The Dark Knight Rises (2012) or livewithfilm sees Batman assuming the power of 140 characters…

4 Aug

From a rant against Romney to a capitalist affirmation of normative power, the diverse subtexts applied to The Dark Knight Rises have often resided at opposite ends of the spectrum. Well livewithfilm couldn’t face missing out on Bat Manbiguous (pretty good right?). Surely, if we are in the mood to scrabble around for contemporary analogies, The Dark Knight Rises is Batman does the Arab Spring. Livewithfilm wants to avoid all plot spoilers so it might be tricky to explain its point. However, the ‘revolution’ against a dictatorial figure seen in the film’s second act surely rings true to this analogy. Furthermore, the importance of technology to Bruce Wayne’s powers could be associated with the growing importance of social media in the widespread international uprisings; Batman has become the personification of a dissident twitter account that incites further unrest and unites the rebellious. Far from suggesting that the film is unfocussed, the presence of varying critical opinions such as livewithfilm’s shows the power of Nolan’s vision to support the weight of deeper meaning. After all, this is a superhero film. We’ve come a long way since Adam West first donned that pointed headgear.

Batman (Christian Bale) has been notable by his absence since his dealings with Two-Face and The Joker. While Gotham enjoys a new state of peace, unknown enemies from familiar shadowy sources begin to plan the destruction of the city. Forcing Bruce Wayne to return from retirement, the appearance of Bane (Tom Hardy) poses the greatest threat the hero has had to face.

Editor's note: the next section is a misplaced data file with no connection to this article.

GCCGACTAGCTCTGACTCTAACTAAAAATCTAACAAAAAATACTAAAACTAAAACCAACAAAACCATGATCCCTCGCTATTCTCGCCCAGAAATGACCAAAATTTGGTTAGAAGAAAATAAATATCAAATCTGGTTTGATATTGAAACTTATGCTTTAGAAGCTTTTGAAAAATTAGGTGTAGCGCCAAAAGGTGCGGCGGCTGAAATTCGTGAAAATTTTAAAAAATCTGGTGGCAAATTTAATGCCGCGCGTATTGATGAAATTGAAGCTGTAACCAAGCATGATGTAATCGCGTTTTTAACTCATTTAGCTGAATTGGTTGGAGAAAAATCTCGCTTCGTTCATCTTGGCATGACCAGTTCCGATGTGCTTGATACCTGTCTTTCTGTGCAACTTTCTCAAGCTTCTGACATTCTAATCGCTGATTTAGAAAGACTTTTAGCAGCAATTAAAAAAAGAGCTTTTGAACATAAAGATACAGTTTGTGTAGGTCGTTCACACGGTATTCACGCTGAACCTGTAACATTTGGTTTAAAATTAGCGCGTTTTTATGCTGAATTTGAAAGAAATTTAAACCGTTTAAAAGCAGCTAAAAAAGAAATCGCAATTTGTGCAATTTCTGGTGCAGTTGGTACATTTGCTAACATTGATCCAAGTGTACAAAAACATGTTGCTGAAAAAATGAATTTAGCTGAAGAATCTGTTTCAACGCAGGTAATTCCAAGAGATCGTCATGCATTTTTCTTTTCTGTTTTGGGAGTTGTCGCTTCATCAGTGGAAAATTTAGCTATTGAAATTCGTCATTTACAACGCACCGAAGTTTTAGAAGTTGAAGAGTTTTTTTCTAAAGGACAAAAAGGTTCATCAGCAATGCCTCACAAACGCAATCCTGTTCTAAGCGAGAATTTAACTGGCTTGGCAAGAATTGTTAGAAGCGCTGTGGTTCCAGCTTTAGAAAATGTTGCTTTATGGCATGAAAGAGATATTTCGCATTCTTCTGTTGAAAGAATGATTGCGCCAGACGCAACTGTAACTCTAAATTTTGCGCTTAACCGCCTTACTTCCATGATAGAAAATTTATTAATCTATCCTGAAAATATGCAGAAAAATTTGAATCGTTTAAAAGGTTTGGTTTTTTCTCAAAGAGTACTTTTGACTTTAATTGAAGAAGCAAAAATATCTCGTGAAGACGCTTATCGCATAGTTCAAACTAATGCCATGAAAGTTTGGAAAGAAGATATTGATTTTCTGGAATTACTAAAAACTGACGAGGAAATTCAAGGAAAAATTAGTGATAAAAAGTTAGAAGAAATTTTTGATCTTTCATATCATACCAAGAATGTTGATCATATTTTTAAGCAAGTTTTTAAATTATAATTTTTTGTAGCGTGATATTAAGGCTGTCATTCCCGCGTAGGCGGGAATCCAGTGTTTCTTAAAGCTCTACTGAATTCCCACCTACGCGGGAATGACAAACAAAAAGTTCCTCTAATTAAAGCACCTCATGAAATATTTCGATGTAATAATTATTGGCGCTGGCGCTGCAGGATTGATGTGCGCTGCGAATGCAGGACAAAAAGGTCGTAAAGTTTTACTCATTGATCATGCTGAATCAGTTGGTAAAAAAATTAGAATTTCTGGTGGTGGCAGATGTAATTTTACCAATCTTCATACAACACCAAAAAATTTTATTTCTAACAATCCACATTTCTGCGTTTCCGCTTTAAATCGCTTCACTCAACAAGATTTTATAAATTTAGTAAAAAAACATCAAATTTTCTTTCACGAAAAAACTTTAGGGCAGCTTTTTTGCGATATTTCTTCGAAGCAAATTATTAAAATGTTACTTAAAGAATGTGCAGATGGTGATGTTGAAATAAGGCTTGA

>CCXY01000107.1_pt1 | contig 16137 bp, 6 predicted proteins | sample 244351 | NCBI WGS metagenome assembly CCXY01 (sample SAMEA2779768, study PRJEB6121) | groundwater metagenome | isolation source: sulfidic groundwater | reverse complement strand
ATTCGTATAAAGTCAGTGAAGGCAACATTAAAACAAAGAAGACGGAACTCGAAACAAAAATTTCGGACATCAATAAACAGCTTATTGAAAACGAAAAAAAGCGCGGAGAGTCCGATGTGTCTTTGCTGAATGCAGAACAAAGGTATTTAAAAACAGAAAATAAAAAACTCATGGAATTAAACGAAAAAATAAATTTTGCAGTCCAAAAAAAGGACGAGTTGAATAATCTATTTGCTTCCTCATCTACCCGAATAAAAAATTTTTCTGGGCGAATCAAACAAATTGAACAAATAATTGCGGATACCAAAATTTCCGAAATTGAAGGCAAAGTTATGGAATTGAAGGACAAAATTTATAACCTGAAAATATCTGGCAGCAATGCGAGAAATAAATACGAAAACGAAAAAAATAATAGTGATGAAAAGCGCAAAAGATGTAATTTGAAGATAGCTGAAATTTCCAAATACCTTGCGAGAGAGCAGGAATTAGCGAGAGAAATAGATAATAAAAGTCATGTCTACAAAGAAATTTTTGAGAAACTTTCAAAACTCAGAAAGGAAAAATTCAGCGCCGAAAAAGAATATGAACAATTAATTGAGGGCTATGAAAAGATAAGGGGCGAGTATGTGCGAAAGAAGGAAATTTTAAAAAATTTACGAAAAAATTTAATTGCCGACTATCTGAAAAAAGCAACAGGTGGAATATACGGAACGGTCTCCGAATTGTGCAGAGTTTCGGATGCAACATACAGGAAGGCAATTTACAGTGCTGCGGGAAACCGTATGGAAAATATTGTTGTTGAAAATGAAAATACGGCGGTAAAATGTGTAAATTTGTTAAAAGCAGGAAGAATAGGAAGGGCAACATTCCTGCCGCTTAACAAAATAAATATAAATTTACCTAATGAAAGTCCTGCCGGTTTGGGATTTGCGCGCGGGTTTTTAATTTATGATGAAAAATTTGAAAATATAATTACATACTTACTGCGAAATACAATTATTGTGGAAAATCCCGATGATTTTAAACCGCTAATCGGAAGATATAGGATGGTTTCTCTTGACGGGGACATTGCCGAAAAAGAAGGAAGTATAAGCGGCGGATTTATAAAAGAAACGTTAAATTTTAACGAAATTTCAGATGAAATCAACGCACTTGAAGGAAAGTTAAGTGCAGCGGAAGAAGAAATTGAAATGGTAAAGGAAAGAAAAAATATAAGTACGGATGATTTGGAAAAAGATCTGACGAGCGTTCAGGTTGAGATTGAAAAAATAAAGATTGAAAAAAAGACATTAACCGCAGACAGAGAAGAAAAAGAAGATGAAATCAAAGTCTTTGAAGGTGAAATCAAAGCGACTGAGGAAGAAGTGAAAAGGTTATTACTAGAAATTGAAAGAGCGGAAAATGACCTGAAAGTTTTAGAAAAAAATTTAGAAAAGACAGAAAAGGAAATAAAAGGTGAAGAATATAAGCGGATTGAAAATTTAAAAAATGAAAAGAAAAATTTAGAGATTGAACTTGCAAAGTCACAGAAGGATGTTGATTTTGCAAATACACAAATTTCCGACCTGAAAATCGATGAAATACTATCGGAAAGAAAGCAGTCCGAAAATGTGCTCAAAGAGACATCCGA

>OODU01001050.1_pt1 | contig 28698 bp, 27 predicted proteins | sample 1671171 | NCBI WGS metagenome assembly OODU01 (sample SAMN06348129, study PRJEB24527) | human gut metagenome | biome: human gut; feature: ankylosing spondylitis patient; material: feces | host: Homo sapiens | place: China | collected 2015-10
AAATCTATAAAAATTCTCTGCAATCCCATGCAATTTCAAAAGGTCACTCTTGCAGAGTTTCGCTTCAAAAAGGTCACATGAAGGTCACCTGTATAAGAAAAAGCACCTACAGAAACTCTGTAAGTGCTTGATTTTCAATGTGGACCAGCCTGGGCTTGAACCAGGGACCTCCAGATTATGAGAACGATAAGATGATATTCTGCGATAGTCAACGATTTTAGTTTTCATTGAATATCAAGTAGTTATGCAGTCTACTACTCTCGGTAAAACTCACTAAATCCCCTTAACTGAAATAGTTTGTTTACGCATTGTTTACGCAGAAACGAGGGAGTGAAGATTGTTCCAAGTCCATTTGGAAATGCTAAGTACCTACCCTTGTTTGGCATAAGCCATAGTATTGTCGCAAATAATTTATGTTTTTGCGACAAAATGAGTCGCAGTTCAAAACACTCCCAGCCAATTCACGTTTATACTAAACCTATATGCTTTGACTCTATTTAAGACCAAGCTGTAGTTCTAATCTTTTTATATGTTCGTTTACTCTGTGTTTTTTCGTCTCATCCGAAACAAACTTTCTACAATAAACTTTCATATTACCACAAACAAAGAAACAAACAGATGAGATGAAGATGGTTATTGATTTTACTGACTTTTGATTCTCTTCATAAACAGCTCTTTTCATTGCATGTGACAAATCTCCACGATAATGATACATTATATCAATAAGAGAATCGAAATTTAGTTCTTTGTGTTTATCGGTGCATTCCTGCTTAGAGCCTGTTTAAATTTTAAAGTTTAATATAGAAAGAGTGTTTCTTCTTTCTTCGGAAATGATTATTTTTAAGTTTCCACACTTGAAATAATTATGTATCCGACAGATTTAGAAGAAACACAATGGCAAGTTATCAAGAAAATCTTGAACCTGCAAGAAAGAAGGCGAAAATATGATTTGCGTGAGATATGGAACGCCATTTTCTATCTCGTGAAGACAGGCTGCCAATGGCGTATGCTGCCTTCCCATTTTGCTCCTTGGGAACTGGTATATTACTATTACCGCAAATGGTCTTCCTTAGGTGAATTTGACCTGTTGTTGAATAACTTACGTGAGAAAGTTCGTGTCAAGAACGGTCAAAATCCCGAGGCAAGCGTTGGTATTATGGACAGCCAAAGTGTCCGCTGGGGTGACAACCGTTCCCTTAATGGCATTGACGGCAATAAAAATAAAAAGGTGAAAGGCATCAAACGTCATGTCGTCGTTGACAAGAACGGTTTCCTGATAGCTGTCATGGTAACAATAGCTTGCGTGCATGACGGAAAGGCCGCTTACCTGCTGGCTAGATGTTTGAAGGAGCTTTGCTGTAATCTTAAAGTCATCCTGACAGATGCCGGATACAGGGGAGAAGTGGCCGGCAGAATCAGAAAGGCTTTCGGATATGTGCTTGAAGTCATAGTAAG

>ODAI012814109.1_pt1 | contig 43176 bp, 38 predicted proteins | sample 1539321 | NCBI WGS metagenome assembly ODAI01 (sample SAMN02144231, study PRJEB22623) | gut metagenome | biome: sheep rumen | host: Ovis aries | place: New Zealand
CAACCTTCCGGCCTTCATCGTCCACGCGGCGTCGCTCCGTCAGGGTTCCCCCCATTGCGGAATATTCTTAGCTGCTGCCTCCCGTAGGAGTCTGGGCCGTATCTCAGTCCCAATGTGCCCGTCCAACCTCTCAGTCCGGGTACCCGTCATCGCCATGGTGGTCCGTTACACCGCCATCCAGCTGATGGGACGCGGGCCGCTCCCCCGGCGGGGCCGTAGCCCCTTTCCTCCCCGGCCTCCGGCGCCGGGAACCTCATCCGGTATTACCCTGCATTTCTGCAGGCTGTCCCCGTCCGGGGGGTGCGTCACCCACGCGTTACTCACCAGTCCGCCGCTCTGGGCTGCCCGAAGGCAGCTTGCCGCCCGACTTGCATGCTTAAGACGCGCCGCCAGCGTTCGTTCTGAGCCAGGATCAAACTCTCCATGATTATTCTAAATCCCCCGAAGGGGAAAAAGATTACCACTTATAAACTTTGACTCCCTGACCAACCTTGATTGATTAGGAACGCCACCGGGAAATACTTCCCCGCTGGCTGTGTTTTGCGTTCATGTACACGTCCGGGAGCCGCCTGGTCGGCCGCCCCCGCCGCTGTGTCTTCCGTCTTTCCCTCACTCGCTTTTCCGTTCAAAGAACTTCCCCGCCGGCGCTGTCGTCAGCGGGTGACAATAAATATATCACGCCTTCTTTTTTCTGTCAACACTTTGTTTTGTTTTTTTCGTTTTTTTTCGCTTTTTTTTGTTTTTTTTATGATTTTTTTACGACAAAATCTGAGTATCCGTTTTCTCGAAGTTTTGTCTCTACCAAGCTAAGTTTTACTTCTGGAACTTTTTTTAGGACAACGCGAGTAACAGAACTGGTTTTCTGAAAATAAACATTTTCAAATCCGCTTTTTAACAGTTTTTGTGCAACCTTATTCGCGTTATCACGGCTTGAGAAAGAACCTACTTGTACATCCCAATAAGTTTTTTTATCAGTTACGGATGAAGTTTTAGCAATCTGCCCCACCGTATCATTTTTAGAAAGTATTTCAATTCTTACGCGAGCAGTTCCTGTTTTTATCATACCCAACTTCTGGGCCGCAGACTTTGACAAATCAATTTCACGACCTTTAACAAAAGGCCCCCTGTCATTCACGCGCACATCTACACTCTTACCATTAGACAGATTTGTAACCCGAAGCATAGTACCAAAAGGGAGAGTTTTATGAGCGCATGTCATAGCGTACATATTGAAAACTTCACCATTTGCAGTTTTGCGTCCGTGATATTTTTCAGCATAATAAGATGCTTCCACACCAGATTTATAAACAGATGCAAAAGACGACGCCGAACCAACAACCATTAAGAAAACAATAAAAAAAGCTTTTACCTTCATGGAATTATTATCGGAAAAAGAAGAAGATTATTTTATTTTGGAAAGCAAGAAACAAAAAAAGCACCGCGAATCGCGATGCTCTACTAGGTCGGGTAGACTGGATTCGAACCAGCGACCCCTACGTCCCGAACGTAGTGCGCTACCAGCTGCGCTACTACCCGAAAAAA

The shadows of Wayne Manor fittingly return us to Nolan’s Gotham, their presence cast throughout the film. Using the greatest strength of the DC hero, The Dark Knight Rises is a superbly grim vision. Bane serves as an interesting foil for Batman, an essentially new character for the films (those who forget Batman & Robin (1997) are doomed to repeat it), he is a greater physical force than Wayne. While Scarecrow stemmed from Batman’s overwhelming fears and Joker was the chaos to his order, Bane is the alternate path that Wayne could have taken and is a manifestation of the uncertainty he faces in his fatal commitment to Gotham’s residents. Nolan rarely puts a foot wrong and once again forms an intelligent blockbuster in the vein of Inception (2010). Unlike Prometheus (2012), The Dark Knight Rises steps up to the hype and exceeds it. Once it dawned on livewithfilm that the trilogy was over, it was forced to use its cape to wipe away the tears.


One Response to “The Dark Knight Rises (2012) or livewithfilm sees Batman assuming the power of 140 characters…”


  1. Skyfall (2012) or livewithfilm takes notes from Bond’s talent for queue jumping… « livewithfilm - November 13, 2012

    […] to confront himself in this manner. Deconstructing entrenched expectations in an approach akin to Nolan’s recent Batman reinventions, Skyfall takes Bond to new heights through a timely ‘self-aware’ reinvention. Craig once again […]

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